The Patronus Charm: An Effective Counter to Depression?

By now it is common knowledge that J.K. Rowling created Dementors as a metaphor for depression. The Dementor’s ability to suck all the happiness out of people and leave them cold and hopeless makes this an apt comparison. If Dementors represent depression, however, at first glance, the Patronus Charm seems like a weak form of fighting it. Just think of a happy memory and then your depression will go away? That seems a bit too easy.

 

 

Yet modern psychology suggests that thinking of a happy memory when depressed is not as easy as it sounds. Psychologists have found a phenomenon called mood-dependent memory, where people who are in a good or a bad mood are more likely to remember events that occurred when they were in that same mood (Forgas & Eich, 2013). For people who are depressed, this can lead to a downward spiral, where being sad means that you only remember other times in your life when you were also sad, and you soon come to believe that your whole life is made up of sad moments.

 

 

Casting a Patronus is not just about coming up with happy memories in general, however; it is about thinking of a specific happy memory. This may also be difficult for people with depression. When people are depressed, they tend to look at their past in generalized terms. They may think things like, “Nothing has ever gone right for me,” or “No one has ever cared about me.” They do not try to think of specific events that provide evidence for this claim; it is simply a generalized belief (Schacter, 2001). For this reason, casting a Patronus Charm is doubly hard for someone whose mind is influenced by the Dementor’s powers. It involves thinking of a specific but also very happy memory. It truly is an impressive achievement that takes great strength of character.

 

 

This still leaves the question, however, of whether thinking of a single happy memory is actually enough to lift depression. The answer is probably no, both in the real world and the wizarding world. Harry tries very hard in Lupin’s office to think of happy memories, but even so, he cannot create a true Patronus. He is only successful when he resists the lure of dwelling in his traumatic past and realizes that no father or other parent figure is going to save him. This inner strength is what allows him to cast a Patronus with the power to overcome hundreds of Dementors. Throughout the series, we see that most of the times when Harry casts a Patronus, he’s not thinking of specific memories but rather of the people he loves, like Ron and Hermione. The instruction to think of specific happy memories is most likely a starting point, a way to train yourself in breaking through the Dementor’s spell in order to access the love and positive emotions within you.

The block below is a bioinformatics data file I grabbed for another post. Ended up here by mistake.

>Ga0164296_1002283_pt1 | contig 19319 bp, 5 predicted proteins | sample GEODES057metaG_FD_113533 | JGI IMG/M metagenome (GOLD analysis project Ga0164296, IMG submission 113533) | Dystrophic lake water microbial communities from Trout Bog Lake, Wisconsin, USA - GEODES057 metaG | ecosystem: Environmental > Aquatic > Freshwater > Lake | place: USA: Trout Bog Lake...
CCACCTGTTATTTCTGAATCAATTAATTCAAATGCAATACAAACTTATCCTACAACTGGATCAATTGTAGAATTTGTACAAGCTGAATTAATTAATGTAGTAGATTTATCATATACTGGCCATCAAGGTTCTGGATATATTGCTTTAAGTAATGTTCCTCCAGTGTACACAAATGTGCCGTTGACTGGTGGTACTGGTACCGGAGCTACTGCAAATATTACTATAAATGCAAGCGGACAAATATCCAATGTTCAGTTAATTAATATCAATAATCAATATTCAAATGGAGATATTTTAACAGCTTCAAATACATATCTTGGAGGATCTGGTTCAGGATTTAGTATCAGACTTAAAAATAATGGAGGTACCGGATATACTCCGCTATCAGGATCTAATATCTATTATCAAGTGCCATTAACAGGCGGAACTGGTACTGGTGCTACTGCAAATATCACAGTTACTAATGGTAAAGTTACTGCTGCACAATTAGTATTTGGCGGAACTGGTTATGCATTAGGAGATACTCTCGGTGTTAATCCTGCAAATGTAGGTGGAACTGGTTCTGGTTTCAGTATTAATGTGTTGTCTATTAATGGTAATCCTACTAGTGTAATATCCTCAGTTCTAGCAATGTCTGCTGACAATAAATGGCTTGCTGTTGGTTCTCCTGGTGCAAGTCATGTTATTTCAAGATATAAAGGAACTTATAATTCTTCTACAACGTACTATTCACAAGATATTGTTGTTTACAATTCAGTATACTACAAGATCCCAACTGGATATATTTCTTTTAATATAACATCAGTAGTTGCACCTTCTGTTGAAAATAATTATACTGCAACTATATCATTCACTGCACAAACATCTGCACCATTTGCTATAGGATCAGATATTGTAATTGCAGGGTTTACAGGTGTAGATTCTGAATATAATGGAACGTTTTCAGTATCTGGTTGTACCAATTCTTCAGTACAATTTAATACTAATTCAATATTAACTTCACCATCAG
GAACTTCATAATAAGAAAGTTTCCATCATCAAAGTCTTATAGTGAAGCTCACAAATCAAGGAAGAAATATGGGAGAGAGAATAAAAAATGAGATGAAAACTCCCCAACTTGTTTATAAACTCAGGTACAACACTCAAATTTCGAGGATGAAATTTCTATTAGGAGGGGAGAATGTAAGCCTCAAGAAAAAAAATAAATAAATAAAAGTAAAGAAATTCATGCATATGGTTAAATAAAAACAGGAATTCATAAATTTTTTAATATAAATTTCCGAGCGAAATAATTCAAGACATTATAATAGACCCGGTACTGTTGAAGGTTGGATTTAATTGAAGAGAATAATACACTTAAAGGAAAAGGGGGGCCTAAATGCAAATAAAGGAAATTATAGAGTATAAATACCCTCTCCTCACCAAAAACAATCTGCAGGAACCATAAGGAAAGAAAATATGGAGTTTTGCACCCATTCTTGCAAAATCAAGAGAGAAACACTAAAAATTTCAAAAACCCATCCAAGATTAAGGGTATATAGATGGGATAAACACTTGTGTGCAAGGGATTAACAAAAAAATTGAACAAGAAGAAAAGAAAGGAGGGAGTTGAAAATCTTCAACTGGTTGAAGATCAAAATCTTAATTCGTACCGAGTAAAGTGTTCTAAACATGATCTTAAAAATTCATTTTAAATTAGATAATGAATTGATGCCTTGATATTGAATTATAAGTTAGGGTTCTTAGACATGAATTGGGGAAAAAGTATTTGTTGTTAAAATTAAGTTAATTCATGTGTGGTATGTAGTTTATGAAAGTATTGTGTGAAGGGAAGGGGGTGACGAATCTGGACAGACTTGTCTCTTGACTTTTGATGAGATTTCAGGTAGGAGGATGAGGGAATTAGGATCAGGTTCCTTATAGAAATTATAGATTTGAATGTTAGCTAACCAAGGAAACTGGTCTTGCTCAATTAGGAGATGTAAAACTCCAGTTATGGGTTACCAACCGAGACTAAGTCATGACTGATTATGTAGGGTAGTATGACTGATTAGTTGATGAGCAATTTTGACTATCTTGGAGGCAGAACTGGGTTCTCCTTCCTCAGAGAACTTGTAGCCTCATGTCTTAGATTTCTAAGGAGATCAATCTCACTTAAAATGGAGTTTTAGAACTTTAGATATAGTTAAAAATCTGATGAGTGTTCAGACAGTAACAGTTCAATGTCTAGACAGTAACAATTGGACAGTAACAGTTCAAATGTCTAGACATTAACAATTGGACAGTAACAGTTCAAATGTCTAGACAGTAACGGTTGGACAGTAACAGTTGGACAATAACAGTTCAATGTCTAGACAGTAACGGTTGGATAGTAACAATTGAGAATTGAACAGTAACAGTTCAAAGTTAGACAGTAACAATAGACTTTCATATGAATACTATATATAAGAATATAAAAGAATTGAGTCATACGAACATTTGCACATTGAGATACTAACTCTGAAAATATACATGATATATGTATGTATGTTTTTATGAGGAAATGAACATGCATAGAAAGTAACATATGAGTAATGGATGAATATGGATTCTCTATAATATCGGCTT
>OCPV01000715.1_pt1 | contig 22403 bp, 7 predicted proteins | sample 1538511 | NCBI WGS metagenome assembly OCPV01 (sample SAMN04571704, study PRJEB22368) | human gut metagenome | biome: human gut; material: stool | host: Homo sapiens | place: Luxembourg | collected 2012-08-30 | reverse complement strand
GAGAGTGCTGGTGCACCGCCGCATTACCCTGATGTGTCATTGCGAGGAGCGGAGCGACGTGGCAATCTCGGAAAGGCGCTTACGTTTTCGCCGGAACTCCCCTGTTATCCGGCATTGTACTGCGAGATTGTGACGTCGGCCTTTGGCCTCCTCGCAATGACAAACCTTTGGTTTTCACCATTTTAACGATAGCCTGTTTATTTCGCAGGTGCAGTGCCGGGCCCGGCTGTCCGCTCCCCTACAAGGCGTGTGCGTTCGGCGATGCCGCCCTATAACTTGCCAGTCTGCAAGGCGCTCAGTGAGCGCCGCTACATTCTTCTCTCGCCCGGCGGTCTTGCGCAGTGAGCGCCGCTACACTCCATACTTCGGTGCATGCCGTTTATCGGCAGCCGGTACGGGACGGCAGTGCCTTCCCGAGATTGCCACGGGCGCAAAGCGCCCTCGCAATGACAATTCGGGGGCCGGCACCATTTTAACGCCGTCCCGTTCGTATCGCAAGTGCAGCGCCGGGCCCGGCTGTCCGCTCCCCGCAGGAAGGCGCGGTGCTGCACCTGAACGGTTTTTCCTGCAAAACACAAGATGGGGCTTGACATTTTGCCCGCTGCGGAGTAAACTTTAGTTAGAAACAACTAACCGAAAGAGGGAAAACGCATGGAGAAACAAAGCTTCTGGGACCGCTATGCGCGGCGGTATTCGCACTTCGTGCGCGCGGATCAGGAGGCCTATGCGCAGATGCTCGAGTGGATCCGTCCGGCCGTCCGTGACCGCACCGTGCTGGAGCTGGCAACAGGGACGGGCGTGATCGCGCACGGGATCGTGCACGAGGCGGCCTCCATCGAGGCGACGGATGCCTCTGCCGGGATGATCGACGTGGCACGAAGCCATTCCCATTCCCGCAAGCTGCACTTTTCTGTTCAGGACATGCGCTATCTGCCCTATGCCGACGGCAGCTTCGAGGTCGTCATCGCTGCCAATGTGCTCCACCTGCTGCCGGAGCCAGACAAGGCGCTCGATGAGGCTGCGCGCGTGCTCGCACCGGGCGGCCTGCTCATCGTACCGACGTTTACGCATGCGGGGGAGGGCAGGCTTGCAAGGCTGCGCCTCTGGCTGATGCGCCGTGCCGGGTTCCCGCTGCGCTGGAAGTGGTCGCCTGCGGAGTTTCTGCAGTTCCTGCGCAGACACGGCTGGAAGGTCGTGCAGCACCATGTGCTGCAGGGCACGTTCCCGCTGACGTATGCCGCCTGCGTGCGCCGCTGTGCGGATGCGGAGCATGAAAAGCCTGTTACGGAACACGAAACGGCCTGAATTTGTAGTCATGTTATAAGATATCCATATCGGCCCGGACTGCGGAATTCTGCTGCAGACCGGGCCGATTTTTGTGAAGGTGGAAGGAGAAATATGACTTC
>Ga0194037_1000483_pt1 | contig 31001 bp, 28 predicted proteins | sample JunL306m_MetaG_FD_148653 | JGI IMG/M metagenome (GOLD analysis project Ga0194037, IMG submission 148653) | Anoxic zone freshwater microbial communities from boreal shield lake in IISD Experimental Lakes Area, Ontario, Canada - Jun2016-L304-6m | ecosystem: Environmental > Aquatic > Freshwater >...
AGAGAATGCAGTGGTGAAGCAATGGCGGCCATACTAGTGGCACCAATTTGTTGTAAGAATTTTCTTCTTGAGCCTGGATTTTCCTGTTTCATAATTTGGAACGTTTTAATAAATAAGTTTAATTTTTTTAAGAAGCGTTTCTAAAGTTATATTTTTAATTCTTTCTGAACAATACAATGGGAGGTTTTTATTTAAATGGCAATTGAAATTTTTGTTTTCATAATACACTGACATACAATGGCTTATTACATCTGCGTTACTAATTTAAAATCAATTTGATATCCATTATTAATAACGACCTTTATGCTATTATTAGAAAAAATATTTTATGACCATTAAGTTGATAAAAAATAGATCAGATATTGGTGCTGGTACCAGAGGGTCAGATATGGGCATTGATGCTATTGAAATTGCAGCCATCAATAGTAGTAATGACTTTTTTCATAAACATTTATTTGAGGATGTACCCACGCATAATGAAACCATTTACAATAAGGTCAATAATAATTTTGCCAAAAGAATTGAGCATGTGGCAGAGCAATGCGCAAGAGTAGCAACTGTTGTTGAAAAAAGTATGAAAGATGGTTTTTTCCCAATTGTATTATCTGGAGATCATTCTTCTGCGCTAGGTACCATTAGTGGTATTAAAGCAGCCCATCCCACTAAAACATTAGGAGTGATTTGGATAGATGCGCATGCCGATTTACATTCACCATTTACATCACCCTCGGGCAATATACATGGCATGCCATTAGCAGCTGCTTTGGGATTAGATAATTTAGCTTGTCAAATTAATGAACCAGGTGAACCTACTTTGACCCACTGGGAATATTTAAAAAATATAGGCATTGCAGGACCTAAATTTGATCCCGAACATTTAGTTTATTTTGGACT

Harry is particularly good at casting a Patronus, potentially because he has had so much practice in intentionally thinking of happy memories. After a life with the Dursleys, happy memories are hard to come by, which is why Harry is initially so affected by the Dementors. Yet Harry has also gained more resilience than his friends after many years of finding hope in hopeless situations. Despite the fact that Hermione’s negative memories are not quite as bad as Harry’s, she finds it much more difficult to produce a Patronus when faced with Dementors (PoA 20). This could be because Hermione, top of every class, has always relied on external validation to secure her self-image. Unlike Harry, she has not yet had practice with protecting her ego against continual assault. This practice may be why Harry, despite having the strongest reaction to the Dementors’ power, is also best equipped to fight them when he gets the chance.

 

Works Cited

Forgas, J. P., and E. Eich. “Affective influences on cognition: Mood congruence, mood dependence, and mood effects on processing strategies.” Handbook of psychology: Experimental psychology, edited by A. F. Healy et al., 2nd ed., vol. 4, John Wiley & Sons Inc., 2013, pp. 61–82.

Schacter, D. “The Sin of Persistence.” The Seven Sins of Memory: How the Mind Forgets and Remembers, Mariner Books, 2001, pp. 161–183.